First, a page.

Many different types of mouthrinses are available on the market, and the two varieties include the alcohol-containing and alcohol-free. Alcohol-free products are recommended because they can be just as effective as the alcohol-containing variety, but much more pleasant to use. When it comes to fluoride mouthrinses, parents are advised to avoid them for now, as fluoride can result in fluorosis of the kids’ developing teeth.

Fluorosis is a harmless condition, but it can be unsightly due to the changes it can cause to the teeth’s color and texture. It can cause formation of white spots or brown streaks on the tooth enamel, or make the tooth surfaces uneven and bumpy.

Using Mouthrinses while on Orthodontic Treatment

Kids who have dental braces can benefit the most from using  mouthrinse, because mechanical cleaning via toothbrush and floss is often not enough in removing plaque buildup underneath the wires and brackets.

Mouthrinses can be a good adjunct to loosen debris and neutralize the acid-producing bacteria in the mouth. With this three-pronged attack – brush, floss, and using mouthrinse – against plaque, kids should be able to adequately protect their teeth from tooth decay and gum disease while wearing braces. This, in turn, helps to ensure a successful orthodontic treatment that will result to straighter teeth in the end.

Mouthrinses as an Adjunct to Daily Oral Hygiene Routine

Regardless of the type of mouthrinse your kid uses, be sure to constantly remind him or her that they should not, in any way, replace the good old twice-daily toothbrushing and flossing. While it is true that mouthrinses offers great benefits against plaque, it cannot match the benefits provided by mechanical cleaning.

Follow the Advice of Your kid’s Dentist

Because mouthrinses is not advisable for every kid, consult with your kid’s dentist first. He or she will help determine if using a mouthrinse will indeed be beneficial for your kid’s teeth.

All about Cleft Lip and Palate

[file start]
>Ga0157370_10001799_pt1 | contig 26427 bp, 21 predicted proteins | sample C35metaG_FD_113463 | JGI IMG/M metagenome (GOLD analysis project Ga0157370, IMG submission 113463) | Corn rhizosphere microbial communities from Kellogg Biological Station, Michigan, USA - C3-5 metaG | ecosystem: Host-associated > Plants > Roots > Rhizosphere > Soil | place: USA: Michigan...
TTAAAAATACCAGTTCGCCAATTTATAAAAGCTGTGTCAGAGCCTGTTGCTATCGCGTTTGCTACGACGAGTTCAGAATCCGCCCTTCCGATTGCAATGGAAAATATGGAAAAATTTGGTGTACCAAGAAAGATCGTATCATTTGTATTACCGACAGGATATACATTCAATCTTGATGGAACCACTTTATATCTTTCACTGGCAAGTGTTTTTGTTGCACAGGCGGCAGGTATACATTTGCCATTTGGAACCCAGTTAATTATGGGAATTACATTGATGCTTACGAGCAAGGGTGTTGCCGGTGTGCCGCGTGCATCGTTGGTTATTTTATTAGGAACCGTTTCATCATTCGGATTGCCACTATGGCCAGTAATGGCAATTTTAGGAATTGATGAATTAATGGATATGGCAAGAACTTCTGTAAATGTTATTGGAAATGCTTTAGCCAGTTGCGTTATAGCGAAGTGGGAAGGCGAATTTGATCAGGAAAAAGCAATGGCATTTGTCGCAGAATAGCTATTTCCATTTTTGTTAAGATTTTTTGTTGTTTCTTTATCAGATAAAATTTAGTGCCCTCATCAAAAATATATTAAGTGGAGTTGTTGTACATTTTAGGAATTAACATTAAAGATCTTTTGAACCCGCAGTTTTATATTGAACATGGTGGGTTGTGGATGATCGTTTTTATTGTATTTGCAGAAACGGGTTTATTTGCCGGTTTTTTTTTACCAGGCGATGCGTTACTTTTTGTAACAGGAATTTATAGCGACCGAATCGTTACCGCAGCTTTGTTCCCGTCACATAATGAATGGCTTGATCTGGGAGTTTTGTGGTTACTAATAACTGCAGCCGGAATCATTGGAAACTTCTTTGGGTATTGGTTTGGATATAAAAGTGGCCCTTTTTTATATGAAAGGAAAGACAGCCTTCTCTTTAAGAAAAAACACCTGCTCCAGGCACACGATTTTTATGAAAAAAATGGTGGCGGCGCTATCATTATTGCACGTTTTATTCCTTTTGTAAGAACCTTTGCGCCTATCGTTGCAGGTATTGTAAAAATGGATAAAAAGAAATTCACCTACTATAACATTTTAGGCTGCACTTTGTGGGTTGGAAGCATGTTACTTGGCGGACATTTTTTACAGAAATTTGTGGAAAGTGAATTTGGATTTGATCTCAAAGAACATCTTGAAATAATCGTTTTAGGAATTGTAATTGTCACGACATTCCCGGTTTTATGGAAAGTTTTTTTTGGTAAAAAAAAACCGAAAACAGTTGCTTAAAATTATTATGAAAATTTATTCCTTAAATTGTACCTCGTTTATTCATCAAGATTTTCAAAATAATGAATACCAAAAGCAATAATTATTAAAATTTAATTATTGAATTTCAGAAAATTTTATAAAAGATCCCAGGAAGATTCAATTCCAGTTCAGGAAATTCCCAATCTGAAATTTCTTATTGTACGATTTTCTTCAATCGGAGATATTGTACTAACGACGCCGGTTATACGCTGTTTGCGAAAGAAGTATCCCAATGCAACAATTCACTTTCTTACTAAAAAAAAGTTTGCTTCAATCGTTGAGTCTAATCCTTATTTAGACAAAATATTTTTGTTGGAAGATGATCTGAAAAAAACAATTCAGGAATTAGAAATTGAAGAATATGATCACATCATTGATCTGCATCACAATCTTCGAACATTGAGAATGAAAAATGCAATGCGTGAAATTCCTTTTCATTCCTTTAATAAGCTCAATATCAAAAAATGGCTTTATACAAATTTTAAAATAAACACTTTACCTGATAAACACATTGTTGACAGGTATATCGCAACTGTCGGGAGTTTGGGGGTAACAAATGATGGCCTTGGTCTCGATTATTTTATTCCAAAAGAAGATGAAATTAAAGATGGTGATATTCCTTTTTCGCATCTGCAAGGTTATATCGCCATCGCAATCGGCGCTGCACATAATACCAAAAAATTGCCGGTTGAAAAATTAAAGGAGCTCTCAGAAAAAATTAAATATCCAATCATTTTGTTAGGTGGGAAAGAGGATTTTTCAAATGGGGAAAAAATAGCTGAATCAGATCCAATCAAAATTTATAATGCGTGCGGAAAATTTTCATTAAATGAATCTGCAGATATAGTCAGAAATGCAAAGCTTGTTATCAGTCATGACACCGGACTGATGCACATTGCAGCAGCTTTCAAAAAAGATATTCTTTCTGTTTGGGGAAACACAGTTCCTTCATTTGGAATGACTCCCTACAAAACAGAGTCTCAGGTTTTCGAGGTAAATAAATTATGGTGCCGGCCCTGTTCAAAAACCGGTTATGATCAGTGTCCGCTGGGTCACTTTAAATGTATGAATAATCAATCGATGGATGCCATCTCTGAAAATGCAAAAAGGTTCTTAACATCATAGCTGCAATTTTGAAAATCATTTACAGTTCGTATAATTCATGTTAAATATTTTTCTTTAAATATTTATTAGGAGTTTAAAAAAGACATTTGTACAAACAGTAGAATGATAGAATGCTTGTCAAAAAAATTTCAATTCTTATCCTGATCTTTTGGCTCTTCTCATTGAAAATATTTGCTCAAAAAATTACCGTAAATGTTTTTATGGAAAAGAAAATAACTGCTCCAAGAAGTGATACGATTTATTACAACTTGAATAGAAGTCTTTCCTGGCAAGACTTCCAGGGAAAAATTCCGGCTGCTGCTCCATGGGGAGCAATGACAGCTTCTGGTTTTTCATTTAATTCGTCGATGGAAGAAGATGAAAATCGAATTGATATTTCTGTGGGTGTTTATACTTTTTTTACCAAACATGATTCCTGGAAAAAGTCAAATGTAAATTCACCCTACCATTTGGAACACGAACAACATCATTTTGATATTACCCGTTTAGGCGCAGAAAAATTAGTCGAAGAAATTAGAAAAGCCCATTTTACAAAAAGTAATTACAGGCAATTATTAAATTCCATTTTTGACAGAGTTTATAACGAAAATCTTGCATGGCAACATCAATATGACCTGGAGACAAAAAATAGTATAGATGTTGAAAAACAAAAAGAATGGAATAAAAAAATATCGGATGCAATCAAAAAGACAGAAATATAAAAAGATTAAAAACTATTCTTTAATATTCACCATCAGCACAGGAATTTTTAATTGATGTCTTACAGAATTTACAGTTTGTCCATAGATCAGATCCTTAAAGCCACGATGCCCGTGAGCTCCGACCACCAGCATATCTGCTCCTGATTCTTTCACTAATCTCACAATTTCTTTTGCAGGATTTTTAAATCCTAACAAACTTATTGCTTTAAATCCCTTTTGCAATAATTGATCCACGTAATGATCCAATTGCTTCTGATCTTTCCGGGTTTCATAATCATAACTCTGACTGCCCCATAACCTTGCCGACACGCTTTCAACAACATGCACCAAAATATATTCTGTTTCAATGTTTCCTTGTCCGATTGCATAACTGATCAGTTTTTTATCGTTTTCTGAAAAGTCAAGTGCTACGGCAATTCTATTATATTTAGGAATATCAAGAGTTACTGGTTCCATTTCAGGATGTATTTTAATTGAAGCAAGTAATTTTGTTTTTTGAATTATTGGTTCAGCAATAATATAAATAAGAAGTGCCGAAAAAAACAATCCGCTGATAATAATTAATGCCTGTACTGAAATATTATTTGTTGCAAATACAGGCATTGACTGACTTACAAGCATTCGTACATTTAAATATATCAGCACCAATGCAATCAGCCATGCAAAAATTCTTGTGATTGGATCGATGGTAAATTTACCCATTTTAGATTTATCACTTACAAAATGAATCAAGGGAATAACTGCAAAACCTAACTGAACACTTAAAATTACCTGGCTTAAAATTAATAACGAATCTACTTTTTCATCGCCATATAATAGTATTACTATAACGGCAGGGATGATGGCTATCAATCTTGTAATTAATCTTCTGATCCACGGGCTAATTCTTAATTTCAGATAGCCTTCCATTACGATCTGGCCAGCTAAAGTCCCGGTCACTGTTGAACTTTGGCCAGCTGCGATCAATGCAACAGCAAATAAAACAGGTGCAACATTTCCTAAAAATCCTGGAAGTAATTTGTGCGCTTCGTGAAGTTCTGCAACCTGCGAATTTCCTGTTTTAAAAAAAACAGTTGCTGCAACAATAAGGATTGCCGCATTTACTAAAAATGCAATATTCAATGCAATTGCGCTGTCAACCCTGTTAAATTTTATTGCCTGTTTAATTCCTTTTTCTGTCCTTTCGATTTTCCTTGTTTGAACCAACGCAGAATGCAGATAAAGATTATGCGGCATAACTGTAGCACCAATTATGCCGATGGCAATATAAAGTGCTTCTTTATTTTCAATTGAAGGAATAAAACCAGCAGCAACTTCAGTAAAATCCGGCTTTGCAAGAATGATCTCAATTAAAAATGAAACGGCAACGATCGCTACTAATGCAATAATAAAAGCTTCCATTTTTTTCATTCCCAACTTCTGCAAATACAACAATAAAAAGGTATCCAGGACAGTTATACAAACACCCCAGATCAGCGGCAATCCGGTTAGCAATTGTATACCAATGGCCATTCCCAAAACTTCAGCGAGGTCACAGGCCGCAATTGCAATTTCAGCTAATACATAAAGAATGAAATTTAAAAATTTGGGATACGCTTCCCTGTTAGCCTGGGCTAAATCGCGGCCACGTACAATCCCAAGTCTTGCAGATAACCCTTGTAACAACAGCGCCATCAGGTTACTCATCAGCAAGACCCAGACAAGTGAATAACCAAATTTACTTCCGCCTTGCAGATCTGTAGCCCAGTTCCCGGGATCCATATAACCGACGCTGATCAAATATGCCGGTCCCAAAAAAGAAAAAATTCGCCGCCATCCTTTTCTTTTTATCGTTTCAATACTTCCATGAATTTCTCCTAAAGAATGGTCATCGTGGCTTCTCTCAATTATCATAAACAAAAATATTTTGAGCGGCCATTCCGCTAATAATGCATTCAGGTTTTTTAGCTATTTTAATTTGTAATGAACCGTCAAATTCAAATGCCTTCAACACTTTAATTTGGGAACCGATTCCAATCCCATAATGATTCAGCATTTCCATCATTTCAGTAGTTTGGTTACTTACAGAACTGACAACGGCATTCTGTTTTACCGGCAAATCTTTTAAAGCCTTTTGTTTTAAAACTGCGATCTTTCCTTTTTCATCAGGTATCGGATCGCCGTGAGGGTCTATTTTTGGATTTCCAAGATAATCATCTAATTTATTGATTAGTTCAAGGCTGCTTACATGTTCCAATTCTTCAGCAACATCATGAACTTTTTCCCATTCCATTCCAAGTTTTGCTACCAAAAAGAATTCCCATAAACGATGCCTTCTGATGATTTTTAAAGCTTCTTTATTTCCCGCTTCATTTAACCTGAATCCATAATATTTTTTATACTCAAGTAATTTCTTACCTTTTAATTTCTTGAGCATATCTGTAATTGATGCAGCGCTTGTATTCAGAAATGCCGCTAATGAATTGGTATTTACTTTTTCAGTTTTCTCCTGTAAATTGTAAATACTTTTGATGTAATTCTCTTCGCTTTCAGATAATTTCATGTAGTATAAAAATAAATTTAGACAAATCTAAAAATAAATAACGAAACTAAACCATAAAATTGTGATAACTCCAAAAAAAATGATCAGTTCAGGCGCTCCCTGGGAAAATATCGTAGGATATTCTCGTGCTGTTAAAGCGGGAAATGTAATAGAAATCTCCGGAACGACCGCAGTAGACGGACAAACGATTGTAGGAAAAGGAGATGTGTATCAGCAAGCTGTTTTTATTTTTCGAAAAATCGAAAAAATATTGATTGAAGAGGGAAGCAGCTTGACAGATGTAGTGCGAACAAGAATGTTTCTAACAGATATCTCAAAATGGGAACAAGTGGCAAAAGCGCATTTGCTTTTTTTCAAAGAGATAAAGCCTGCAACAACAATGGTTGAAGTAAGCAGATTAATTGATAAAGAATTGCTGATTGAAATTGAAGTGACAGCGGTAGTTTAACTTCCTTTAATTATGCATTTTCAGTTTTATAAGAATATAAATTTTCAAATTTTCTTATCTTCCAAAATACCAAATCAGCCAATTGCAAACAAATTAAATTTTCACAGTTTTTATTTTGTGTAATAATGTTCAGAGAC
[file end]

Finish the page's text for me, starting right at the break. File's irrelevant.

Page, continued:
Cleft lip and/or palate are among the most common birth defects worldwide. In the United States alone, more than 4000 babies are born with cleft lip every year, while as much as 3000 have cleft palate. These developmental defects occur when the structures that form the lip and/or roof of the mouth fail to fuse properly during embryonic development.

Risk Factors for Cleft Lip and Palate:

Risk factors that could lead to the development of cleft lip and palate include diabetes, smoking, alcohol abuse, and anti-seizure medications to name a few. Not taking enough folic acid may also be contributing factor.

Genetics and race may also play a role, as it has been found that babies of Asian, Native American, and Latin American descent are more likely to develop cleft lip and/or palate than everyone else.

Diagnosis of Cleft and Lip Palate:

Cleft lip can easily be diagnosed during pregnancy via routine ultrasound, while cleft palate may only be diagnosed after the baby is born. Some forms of cleft palate are diagnosed later in life.

Types of Cleft Lip and Palate:

There are two major types of cleft – cleft lip and cleft palate. Some babies are born with either cleft lip or cleft palate, but there are also those who have both.

A cleft lip appears like an opening on the edge of the upper lip, but in severe cases, it may extend up to the nose. It may be a partial or complete, unilateral (one-sided) or bilateral (both sides) cleft.

On the other hand, a cleft palate pertains to the split in the floor of the mouth, which results to communication between the nasal and oral cavity. The cleft usually involves the soft palate, or it may also extend into the bony hard palate.

Complications of Cleft Lip and Palate:

The most common problems associated with clefts are feeding difficulties, especially in the case of a cleft palate. The gap in the roof of the mouth prevents proper suction, and thus necessitates the use of special feeders that aid parents in feeding their babies.

Other complications that may arise include speech difficulties, ear infections and possible hearing loss, and dental problems such as misshapen, missing, or misaligned teeth. There may also be increased risk for tooth decay since the enamel of the teeth tends to be weaker, and the salivary flow is often decreased and less effective.

Treatment for Cleft Lip and Palate:

Cleft lip and palate is a complicated problem that requires team effort to manage. Treatment depends on the severity of the cleft. Some patients may only need orthodontic treatment, but surgery is required most of the time. Surgical treatment is often planned and executed by a team of specialists which usually include an orthodontist, an oral surgeon, a pediatrician, an otorhinolaryngologist (ENT specialist), and a speech therapist. The initial surgery will take place in as early as eight weeks.

Successful treatment shall help the patient achieve normal appearance and function.